Whose choice is it?

Transitioning to Prep
December 11, 2020

Having agency means “being able to make choices and decisions to influence events and to have an impact on one’s world.” (Early Years Learning Framework, p. 45).

It feels good to make a decision! Children feel good when they see they have some power over what they do. After all, by the time they are adults they will be making all the decisions impacting on their life and others.

Some choices are not theirs to make. Making it clear for children about when they have a choice and when they don’t is both tricky and contextualised. It’s easy if they are about to run in front of a car. There is no choice here. They need to hold your hand. Similarly, your child could certainly choose which colour shorts from their kindy drawer to wear.

Thinking ahead of time about when children have a choice and being clear about when it’s an adult choice can help to prevent melt-downs. Brene’ Brown, a well-known American researcher and psychologist writes extensively about kindness in clarity. I see it every day at kindy when, as the children are getting to know the pattern of the day, limited, clear language indicates when it’s time for their choice or mine.

Every day at kindy children have many opportunities to make play decisions when playing both inside and outside however It’s clear that for some parts of the day having 22 different choices just wouldn’t work. This is real life for a three and four year olds. Sometimes they have a choice and sometimes they have to accept that they have to fit in with others.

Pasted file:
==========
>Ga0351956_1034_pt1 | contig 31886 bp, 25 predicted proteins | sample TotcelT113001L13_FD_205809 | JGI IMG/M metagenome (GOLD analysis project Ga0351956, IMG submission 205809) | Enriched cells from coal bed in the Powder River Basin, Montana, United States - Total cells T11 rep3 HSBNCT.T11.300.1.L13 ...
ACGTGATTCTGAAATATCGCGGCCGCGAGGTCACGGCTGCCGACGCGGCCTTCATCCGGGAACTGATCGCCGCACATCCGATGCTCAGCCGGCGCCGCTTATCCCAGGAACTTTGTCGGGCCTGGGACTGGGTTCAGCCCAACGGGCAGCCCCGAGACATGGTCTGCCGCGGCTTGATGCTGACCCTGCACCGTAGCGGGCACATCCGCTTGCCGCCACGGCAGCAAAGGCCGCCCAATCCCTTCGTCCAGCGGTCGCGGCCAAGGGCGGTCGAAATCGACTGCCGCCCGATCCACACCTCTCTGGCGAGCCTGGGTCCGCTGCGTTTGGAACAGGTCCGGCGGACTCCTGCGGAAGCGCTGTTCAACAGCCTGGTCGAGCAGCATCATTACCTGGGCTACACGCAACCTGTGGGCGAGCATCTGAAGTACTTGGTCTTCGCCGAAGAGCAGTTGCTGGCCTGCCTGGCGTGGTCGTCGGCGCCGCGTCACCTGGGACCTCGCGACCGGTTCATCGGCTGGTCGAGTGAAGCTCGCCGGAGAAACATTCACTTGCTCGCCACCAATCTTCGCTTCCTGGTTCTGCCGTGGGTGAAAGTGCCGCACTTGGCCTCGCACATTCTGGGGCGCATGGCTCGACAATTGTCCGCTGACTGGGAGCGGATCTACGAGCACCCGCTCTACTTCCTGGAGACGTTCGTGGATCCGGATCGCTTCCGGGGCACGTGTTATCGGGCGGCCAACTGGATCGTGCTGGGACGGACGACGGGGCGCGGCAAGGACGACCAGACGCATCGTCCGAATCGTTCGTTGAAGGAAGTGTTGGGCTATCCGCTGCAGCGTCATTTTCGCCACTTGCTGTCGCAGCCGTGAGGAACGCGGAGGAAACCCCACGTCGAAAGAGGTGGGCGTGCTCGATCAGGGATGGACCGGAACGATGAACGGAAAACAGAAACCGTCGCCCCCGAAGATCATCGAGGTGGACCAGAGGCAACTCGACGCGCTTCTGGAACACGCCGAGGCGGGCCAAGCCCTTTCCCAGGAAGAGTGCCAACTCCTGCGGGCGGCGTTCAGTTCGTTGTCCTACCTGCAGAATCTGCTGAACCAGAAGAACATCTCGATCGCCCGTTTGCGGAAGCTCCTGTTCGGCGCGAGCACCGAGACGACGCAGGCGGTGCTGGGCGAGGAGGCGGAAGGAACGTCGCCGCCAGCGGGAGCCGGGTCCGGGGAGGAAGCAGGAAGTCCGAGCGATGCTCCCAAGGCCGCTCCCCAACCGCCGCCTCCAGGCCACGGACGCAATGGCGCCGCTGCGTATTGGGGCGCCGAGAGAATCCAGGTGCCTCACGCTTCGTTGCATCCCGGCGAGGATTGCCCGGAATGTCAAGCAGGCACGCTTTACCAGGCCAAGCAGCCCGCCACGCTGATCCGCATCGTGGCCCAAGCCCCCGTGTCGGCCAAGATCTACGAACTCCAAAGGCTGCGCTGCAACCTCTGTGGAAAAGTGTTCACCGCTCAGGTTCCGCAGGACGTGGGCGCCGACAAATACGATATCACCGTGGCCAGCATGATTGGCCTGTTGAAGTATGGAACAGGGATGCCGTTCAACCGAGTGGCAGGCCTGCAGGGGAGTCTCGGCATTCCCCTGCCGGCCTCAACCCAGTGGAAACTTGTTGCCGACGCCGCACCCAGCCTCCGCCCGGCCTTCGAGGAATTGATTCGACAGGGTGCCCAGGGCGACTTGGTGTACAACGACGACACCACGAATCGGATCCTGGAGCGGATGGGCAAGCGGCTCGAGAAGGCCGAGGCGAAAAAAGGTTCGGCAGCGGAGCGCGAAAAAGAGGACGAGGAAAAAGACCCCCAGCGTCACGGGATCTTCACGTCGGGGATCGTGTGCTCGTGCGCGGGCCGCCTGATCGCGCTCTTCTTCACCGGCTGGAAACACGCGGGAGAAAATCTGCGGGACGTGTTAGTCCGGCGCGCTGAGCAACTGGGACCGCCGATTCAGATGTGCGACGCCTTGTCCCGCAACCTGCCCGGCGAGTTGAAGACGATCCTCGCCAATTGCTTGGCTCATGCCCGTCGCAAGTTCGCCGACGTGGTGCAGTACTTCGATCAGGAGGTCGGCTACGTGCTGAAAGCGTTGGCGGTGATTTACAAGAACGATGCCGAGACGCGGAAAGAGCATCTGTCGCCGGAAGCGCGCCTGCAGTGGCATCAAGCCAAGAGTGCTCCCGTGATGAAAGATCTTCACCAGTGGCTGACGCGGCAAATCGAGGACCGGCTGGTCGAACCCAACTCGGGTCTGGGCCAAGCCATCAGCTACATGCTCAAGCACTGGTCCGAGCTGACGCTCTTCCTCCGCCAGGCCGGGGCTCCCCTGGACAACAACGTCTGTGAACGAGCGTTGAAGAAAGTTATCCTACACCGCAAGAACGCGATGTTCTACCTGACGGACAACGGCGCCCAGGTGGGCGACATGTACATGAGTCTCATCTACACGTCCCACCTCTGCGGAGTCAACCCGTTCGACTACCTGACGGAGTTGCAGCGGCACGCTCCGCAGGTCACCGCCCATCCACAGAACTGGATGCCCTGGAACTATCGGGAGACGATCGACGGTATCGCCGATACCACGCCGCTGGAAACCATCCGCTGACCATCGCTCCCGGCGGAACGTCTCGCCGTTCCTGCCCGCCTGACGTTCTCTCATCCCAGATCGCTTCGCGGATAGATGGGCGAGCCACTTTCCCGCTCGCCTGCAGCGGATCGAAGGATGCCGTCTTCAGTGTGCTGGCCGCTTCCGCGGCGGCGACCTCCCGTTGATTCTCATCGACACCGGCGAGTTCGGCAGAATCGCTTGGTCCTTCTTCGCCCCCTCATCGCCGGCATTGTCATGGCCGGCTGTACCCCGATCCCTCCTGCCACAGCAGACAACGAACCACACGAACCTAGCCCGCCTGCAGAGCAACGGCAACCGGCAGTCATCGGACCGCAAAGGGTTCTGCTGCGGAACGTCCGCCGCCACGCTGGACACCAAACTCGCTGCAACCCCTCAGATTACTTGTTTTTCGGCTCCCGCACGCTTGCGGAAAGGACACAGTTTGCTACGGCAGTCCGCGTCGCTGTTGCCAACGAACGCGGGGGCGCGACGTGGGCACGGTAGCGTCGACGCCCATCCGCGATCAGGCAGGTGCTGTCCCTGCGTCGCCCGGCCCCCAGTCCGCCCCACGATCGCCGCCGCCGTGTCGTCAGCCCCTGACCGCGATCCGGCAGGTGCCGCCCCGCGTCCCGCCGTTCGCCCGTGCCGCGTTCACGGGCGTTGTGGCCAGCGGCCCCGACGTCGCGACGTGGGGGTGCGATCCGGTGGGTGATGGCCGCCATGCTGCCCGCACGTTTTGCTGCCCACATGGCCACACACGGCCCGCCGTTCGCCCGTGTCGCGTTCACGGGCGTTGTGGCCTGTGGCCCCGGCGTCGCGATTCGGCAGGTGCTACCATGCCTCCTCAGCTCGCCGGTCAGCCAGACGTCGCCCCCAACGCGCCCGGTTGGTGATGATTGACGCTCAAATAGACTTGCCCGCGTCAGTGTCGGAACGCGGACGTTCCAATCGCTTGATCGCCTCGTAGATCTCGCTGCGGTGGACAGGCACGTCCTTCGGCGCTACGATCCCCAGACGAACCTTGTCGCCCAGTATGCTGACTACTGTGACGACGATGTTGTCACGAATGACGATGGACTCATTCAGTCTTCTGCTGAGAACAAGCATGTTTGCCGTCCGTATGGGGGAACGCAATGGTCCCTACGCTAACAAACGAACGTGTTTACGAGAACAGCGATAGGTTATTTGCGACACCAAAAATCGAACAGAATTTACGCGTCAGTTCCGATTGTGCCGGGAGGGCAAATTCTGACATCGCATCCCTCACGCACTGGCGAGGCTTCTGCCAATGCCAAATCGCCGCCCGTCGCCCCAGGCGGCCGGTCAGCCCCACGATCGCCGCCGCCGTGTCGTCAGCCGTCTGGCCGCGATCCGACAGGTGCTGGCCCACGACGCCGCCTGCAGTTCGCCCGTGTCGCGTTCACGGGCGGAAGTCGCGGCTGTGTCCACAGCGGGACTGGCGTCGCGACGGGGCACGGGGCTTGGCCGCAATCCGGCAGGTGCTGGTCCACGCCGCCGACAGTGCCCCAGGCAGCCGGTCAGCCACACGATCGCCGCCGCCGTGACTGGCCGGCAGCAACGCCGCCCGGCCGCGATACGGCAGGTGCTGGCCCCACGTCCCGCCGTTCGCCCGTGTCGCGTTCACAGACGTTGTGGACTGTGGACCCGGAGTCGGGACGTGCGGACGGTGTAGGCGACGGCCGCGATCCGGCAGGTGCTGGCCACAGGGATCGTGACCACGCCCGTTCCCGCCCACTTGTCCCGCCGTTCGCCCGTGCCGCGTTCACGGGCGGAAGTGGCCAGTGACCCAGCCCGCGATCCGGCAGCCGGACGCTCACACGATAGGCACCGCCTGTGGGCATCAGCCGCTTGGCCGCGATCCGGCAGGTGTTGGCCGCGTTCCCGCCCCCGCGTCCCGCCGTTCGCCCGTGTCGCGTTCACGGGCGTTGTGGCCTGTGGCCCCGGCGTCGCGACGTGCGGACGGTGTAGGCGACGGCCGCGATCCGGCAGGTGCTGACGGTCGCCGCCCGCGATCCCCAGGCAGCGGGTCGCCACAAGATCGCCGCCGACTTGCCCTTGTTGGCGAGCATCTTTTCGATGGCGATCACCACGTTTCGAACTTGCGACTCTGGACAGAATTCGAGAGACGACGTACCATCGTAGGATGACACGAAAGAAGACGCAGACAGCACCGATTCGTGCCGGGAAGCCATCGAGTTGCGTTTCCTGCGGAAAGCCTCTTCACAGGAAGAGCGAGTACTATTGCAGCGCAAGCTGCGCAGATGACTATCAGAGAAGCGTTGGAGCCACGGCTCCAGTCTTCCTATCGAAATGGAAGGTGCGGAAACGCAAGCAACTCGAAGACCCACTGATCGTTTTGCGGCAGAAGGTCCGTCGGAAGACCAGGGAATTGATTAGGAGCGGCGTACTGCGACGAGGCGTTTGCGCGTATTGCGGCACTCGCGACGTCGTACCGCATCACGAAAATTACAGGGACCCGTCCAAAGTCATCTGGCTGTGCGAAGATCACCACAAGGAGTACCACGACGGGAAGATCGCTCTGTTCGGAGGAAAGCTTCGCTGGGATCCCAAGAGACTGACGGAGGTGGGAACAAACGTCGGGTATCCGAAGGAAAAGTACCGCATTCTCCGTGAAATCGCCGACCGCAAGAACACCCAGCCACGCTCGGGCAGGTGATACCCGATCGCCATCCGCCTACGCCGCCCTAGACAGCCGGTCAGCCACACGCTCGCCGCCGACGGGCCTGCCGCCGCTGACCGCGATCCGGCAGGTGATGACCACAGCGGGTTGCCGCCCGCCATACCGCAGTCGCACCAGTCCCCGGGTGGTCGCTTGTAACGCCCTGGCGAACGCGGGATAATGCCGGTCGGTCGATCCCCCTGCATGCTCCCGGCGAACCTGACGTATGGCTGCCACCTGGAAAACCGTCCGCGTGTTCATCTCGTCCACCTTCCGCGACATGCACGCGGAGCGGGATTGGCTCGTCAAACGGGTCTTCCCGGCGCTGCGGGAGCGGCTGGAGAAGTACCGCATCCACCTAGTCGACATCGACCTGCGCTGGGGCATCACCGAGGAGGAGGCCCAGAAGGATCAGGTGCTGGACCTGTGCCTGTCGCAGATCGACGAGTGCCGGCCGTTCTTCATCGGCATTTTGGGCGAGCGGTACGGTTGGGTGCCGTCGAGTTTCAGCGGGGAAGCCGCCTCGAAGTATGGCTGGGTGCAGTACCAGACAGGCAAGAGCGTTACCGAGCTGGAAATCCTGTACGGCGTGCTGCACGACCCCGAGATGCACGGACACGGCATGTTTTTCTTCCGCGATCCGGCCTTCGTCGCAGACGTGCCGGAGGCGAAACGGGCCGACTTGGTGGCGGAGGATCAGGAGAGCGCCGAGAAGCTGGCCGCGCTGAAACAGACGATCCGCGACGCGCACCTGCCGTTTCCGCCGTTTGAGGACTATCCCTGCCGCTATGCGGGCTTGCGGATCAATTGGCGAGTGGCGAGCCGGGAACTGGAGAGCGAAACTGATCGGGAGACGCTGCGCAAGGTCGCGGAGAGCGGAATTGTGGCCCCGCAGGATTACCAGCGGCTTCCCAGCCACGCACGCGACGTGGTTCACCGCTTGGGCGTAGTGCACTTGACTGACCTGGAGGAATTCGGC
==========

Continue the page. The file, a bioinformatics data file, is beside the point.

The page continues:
As adults I believe there are some useful questions to ask ourselves:

  • In any particular situation, does my child have a choice?
  • Can they make a decision that is safe, timely, fair?
  • Does my child have ample opportunities to make decisions or are they constrained by my agenda?
  • If my child does not have a choice, how can I be clear?
  • Am I prepared to follow through with natural consequences if my child is challenged by not having a choice?

Becoming a capable, responsible, independent adult is a complex journey which begins when exposed as a child with many opportunities to make a choice AND to practice self-regulation and resilience when the choice is not theirs.